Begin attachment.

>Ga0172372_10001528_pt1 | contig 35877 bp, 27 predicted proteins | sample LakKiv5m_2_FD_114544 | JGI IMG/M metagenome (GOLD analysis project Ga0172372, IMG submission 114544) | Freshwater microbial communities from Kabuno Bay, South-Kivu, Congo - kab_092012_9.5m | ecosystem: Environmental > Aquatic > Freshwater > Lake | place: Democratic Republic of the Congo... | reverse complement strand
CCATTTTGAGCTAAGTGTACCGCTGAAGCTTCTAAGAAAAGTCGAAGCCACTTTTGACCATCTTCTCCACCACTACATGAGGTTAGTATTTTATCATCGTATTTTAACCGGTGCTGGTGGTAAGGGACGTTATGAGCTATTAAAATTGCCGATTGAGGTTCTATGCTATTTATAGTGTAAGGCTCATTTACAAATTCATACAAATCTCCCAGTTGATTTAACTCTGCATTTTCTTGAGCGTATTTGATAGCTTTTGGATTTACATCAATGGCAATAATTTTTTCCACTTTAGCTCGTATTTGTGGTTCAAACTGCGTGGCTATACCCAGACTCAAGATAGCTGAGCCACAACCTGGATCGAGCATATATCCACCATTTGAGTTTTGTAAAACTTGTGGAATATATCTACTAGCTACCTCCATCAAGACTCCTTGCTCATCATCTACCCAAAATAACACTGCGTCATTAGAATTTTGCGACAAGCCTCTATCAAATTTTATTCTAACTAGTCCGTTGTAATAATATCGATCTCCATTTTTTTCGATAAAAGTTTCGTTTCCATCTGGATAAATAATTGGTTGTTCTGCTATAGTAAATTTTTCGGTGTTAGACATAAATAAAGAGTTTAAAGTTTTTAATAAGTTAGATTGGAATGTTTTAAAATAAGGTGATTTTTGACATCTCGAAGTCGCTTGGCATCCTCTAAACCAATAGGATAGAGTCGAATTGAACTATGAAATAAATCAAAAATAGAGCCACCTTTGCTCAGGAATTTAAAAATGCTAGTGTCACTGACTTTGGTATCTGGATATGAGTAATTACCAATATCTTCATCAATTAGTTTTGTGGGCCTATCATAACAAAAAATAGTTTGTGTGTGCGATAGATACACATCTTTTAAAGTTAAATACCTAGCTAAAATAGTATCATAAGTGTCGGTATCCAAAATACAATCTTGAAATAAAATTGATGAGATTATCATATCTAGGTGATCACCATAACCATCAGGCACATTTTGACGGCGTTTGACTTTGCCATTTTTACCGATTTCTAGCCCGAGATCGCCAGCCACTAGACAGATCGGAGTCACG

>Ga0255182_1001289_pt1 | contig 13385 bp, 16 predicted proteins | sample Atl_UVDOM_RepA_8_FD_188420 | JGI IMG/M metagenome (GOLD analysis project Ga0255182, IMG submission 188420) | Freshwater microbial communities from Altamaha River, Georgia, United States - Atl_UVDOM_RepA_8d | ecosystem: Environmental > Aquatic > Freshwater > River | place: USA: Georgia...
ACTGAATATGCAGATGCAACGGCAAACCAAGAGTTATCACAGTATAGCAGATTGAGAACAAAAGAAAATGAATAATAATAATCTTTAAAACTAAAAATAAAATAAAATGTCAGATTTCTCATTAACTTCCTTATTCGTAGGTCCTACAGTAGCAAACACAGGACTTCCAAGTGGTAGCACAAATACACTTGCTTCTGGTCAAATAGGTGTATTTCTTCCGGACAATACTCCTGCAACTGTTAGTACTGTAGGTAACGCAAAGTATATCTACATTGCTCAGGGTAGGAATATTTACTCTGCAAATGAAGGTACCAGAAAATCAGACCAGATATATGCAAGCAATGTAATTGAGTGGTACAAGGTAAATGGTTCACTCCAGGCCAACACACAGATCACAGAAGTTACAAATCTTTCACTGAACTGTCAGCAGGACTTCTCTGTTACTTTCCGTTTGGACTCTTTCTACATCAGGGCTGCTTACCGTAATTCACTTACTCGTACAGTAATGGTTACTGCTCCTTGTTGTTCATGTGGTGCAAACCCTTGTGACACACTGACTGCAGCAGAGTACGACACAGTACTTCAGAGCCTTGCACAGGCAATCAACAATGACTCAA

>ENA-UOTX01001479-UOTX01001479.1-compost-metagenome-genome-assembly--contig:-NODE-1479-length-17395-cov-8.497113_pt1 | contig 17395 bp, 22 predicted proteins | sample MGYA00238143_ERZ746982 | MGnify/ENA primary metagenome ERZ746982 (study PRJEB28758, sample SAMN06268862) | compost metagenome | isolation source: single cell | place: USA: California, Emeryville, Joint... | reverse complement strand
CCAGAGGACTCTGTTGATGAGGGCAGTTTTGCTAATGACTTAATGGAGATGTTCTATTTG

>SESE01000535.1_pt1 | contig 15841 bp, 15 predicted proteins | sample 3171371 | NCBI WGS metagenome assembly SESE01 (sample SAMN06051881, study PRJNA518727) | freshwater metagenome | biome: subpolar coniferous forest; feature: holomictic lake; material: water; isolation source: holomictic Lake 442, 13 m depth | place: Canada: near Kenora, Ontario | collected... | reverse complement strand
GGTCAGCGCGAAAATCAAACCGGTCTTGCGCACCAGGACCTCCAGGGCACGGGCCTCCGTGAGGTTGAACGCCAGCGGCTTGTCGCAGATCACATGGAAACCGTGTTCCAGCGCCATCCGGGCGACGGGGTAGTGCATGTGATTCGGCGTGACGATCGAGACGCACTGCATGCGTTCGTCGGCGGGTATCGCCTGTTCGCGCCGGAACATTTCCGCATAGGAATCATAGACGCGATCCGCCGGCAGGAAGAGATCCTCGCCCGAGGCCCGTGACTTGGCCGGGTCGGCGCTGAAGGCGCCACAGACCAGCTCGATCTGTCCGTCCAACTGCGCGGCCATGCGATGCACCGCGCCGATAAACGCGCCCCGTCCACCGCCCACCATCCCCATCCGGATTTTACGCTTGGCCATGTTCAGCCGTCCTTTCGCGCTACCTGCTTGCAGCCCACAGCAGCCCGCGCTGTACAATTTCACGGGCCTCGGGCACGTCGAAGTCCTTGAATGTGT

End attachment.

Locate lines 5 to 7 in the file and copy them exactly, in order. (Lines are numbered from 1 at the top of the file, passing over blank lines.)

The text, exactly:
>ENA-UOTX01001479-UOTX01001479.1-compost-metagenome-genome-assembly--contig:-NODE-1479-length-17395-cov-8.497113_pt1 | contig 17395 bp, 22 predicted proteins | sample MGYA00238143_ERZ746982 | MGnify/ENA primary metagenome ERZ746982 (study PRJEB28758, sample SAMN06268862) | compost metagenome | isolation source: single cell | place: USA: California, Emeryville, Joint... | reverse complement strand
CCAGAGGACTCTGTTGATGAGGGCAGTTTTGCTAATGACTTAATGGAGATGTTCTATTTG

>SESE01000535.1_pt1 | contig 15841 bp, 15 predicted proteins | sample 3171371 | NCBI WGS metagenome assembly SESE01 (sample SAMN06051881, study PRJNA518727) | freshwater metagenome | biome: subpolar coniferous forest; feature: holomictic lake; material: water; isolation source: holomictic Lake 442, 13 m depth | place: Canada: near Kenora, Ontario | collected... | reverse complement strand